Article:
Q: What was Edward’s human last name? And are there any other details about his mortal life that you could pass on to us?
A: Edward’s full name is Edward Anthony Masen Cullen. His mother’s name is Elizabeth and his father’s name is also Edward. His human life in Chicago was fairly happy and uneventful. His parents were moderately wealthy (his father was a successful lawyer). The biggest worry in his mother’s life before they were all caught in the epidemic was the fact that World War I was raging and Edward was only a year away from the draft (in August of 1918, the draft age was lowered to 18–the influenza epidemic hit in September). Edward’s mother will be briefly remembered in the beginning of New Moon. When he was human, his eyes were green. He is 6′2″ tall (you’d be surprised at how many people have asked me that). His birthday is June 20th.
Alice’s full name is Mary Alice Brandon. She was originally from Biloxi, Mississippi. She was nineteen when her human life ended. She is 4′10″ tall.
Jasper’s last name is Whitlock. He was human in Texas during the Civil War (his story will be told in detail in book three), so only Carlisle has been a vampire longer. He was twenty when he became a vampire (he was changed by a vampire named Maria). Alice’s nickname for him is “Jazz.” He is 6′3″ tall.
Rosalie’s full name is Rosalie Lillian Hale (she prefers to use her real last name rather than Cullen). She lived in Rochester, NY when she was human. Carlisle changed her into a vampire when she was eighteen years old (that story will also be told in detail in book three). She is 5′9″ tall. Emmett calls her “Rose” and every now and then the others can get away with that, too.
Emmett’s last name is McCarty and he was living in Gatlinburg, Tennessee when he ran into the bear. He was twenty at the time. He is 6′5″ tall.
Esme’s full name was Esme Anne Platt Evenson. She was born in 1895 in Columbus, OH. She was married at twenty-two to Charles Evenson, just before he was shipped overseas to fight in WWI. He returned in 1919. She ran away from him in 1920, pregnant with their first child. She lost that child in 1921 in Ashland, WI, and attempted to commit suicide–she was 26. She was brought to the hospital where Carlisle was working nights. Esme is 5′6″ tall.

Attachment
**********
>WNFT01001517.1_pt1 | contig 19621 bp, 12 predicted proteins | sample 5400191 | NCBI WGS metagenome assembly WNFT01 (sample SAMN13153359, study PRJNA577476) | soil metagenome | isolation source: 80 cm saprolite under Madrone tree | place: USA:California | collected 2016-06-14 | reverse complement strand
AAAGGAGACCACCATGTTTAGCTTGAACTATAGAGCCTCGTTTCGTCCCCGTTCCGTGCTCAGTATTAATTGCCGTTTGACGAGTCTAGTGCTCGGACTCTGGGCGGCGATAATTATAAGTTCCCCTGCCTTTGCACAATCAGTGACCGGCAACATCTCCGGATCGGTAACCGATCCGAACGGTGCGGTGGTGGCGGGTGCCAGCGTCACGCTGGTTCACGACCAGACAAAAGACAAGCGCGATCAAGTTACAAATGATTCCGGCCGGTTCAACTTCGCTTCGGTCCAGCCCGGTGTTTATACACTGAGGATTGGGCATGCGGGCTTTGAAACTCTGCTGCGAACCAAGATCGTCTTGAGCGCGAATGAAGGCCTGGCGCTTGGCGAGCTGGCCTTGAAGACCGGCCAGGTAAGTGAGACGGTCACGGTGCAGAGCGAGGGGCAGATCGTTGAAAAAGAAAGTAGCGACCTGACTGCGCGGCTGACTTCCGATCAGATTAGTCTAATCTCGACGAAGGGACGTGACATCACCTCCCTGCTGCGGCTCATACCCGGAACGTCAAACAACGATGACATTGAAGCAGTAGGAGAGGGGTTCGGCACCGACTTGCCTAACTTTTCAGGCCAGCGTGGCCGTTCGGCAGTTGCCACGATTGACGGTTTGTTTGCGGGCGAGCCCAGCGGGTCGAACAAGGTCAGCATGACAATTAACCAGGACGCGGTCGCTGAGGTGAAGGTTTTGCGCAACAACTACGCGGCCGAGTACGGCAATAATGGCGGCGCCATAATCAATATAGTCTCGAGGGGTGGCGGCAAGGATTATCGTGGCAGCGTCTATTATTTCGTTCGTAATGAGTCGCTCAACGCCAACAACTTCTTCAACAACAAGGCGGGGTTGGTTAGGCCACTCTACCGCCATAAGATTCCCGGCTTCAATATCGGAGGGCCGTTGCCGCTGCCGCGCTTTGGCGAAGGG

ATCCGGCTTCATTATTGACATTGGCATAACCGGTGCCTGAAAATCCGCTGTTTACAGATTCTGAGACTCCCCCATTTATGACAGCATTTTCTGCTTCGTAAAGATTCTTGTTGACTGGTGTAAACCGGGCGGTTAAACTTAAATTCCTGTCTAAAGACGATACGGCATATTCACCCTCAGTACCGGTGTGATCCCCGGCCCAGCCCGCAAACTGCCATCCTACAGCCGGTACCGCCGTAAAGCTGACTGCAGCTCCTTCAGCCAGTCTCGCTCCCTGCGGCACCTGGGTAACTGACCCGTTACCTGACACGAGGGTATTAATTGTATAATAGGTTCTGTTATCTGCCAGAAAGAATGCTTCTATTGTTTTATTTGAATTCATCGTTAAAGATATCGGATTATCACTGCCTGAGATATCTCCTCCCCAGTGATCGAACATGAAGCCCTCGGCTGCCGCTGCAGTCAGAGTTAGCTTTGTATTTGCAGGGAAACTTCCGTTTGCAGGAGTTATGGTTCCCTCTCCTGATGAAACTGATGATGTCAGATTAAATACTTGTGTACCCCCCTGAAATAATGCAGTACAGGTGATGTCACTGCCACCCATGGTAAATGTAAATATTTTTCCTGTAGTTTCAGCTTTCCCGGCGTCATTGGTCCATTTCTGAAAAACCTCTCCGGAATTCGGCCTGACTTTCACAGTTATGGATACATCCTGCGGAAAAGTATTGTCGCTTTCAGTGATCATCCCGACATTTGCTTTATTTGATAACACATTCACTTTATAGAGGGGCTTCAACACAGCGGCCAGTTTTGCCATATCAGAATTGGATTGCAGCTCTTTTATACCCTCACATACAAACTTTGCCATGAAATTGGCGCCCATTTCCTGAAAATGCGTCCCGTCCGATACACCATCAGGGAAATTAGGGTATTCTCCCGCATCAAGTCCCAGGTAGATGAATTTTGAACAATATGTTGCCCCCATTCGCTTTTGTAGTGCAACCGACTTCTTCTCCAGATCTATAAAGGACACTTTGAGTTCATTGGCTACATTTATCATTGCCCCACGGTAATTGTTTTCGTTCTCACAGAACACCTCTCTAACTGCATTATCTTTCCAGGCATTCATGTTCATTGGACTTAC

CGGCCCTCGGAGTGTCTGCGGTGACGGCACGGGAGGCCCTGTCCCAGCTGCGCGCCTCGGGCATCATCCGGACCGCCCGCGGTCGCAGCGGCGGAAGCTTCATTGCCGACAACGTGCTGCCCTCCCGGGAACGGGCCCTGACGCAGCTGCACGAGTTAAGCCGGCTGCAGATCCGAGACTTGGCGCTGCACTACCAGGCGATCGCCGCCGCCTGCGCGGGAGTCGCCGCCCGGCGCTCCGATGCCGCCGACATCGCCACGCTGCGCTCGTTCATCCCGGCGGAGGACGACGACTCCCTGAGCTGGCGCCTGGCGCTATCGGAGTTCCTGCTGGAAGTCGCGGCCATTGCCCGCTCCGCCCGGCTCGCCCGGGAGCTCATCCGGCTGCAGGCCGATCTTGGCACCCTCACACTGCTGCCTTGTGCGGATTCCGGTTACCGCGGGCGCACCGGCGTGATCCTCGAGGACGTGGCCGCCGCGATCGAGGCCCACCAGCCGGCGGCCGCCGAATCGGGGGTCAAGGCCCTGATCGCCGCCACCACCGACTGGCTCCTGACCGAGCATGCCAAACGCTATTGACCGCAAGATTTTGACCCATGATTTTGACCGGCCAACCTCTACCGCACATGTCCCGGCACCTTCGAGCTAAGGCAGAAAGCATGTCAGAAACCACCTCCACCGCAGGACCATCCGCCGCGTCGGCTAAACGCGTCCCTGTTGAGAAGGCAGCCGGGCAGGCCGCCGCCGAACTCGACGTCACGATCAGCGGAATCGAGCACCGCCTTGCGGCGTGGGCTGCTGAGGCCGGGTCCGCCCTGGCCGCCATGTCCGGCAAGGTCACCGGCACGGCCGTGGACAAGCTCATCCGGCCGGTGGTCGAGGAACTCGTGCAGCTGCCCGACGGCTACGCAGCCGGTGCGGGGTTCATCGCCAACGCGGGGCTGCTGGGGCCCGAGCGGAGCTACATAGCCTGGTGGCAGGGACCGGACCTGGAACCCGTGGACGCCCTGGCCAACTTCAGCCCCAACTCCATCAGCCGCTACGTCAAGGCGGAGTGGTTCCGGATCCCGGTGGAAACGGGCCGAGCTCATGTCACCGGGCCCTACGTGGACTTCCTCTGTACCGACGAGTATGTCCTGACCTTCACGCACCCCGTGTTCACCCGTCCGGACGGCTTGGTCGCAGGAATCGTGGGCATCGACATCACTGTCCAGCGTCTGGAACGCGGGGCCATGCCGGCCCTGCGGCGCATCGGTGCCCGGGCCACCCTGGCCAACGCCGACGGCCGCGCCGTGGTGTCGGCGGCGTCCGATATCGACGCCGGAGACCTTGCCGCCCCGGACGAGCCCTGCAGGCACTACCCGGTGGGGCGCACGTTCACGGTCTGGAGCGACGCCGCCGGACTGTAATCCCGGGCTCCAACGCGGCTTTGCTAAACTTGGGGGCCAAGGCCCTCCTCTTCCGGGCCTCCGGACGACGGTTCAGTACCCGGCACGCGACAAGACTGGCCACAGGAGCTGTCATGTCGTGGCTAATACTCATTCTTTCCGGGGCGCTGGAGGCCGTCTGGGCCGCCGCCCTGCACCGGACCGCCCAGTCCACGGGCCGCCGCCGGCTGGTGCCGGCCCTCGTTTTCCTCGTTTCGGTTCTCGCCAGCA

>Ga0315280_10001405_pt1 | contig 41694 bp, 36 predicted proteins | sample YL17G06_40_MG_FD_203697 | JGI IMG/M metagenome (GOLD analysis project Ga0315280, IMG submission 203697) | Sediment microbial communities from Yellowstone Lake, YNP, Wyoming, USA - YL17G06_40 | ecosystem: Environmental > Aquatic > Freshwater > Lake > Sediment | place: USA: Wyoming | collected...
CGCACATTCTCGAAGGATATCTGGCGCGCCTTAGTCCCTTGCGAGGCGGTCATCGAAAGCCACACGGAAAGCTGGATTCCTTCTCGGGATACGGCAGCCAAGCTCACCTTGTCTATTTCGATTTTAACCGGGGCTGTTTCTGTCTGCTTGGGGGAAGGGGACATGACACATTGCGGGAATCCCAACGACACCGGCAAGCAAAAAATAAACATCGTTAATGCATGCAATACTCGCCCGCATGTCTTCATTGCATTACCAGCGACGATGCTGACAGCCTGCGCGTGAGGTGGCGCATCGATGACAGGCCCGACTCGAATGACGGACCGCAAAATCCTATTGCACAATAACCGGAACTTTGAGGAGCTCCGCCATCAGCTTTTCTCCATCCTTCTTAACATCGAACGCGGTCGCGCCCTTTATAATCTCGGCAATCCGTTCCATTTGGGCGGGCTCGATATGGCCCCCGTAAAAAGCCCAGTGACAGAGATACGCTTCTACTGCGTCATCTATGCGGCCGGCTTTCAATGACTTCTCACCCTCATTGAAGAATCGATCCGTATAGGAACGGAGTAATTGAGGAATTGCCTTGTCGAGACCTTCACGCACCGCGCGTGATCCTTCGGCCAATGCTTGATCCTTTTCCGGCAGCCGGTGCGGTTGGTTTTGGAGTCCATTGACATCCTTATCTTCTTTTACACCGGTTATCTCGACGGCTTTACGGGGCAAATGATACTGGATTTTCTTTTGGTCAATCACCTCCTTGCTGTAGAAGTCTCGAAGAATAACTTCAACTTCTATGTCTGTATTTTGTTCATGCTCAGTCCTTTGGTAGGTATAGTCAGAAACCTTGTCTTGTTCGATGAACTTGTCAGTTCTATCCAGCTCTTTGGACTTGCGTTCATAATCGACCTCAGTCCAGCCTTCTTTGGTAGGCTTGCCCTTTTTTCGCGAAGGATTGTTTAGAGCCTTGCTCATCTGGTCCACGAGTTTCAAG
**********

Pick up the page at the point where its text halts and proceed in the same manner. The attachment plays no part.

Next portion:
Carlisle is 6′2″.
Q: Other than Debussy, what kinds of music does Edward listen to? Does he prefer classical or has he a favorite modern style of music?
A: Edward likes a wide range of music (he has a lot of time on his hands for listening). He likes classical, jazz, progressive metal, alternative rock, punk rock, and some emo. He prefers indie rock to mainstream. He doesn’t prefer rock over classical–he appreciates both. As a general rule, he doesn’t like country.
Q: Does Bella have an after school job? I imagine her making a mess at work and getting fired for it, but that’s just me! HA!
A: Bella gets a part-time job during her first summer in Forks to save money for college. When book two begins, she’s been working at Newton’s Olympic Outfitters for three months. Mike Newton is her co-worker. As son of the owners, he had some influence on her getting the job (that doesn’t come up in book two, though).
Q: I have LOADS of questions about Esme and Carlisle. That whole relationship and back-story is one that I nearly wrote about but decided there were just too many blanks. Was Esme married as a human, and if so, what happened to her husband? I can’t imagine that Esme was too thrilled to discover her attempt to end her life had transformed into an eternal existence. It’s difficult for me to accept that Esme fell in love with Carlisle right away. How long after her transformation was she able to see him as the gentle man we know from the book? Any and all information about their relationship would be very helpful.
A: To understand how Carlisle and Esme fell in love, you have to know Esme’s story.
So you’ve seen a little be of Esme’s life above–it wasn’t so great. Her marriage was all but arranged by her parents. She wasn’t in love with the man she married, though she was willing to give it a try. She wanted very much to fall in love with anyone, but she’d never met anyone that measured up to an encounter she had when she was sixteen. I’d better describe that a bit:
In 1911, Esme broke her leg falling out of a tree she’d climbed. Her family lived on a farm on the outskirts of Columbus. The local doctor was away, and it was after dark by the time they got her to the small hospital in Columbus. She was treated by a Dr. Cullen. It was his last month in town (he was already claiming to be 35). She never got over the experience.